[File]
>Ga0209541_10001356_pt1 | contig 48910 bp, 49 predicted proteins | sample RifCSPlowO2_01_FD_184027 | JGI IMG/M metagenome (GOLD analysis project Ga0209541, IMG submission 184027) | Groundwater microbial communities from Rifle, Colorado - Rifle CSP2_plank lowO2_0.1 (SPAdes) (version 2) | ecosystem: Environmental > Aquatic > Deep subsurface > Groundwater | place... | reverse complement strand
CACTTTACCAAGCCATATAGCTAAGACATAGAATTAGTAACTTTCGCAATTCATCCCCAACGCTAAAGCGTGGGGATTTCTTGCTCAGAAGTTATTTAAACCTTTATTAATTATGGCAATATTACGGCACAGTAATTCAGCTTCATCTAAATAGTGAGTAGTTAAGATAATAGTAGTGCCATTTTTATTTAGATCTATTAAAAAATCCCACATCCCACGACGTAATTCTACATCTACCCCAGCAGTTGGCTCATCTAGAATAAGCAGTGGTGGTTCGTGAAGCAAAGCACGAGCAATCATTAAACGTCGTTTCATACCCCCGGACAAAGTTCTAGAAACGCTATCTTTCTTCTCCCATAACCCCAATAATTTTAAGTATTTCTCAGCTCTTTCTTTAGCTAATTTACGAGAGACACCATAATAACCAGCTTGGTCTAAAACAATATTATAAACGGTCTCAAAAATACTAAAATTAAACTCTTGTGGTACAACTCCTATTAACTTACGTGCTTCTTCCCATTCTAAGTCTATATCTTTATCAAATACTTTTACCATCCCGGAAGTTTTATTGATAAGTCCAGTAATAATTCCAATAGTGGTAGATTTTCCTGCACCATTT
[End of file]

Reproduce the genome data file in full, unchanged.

>Ga0209541_10001356_pt1 | contig 48910 bp, 49 predicted proteins | sample RifCSPlowO2_01_FD_184027 | JGI IMG/M metagenome (GOLD analysis project Ga0209541, IMG submission 184027) | Groundwater microbial communities from Rifle, Colorado - Rifle CSP2_plank lowO2_0.1 (SPAdes) (version 2) | ecosystem: Environmental > Aquatic > Deep subsurface > Groundwater | place... | reverse complement strand
CACTTTACCAAGCCATATAGCTAAGACATAGAATTAGTAACTTTCGCAATTCATCCCCAACGCTAAAGCGTGGGGATTTCTTGCTCAGAAGTTATTTAAACCTTTATTAATTATGGCAATATTACGGCACAGTAATTCAGCTTCATCTAAATAGTGAGTAGTTAAGATAATAGTAGTGCCATTTTTATTTAGATCTATTAAAAAATCCCACATCCCACGACGTAATTCTACATCTACCCCAGCAGTTGGCTCATCTAGAATAAGCAGTGGTGGTTCGTGAAGCAAAGCACGAGCAATCATTAAACGTCGTTTCATACCCCCGGACAAAGTTCTAGAAACGCTATCTTTCTTCTCCCATAACCCCAATAATTTTAAGTATTTCTCAGCTCTTTCTTTAGCTAATTTACGAGAGACACCATAATAACCAGCTTGGTCTAAAACAATATTATAAACGGTCTCAAAAATACTAAAATTAAACTCTTGTGGTACAACTCCTATTAACTTACGTGCTTCTTCCCATTCTAAGTCTATATCTTTATCAAATACTTTTACCATCCCGGAAGTTTTATTGATAAGTCCAGTAATAATTCCAATAGTGGTAGATTTTCCTGCACCATTT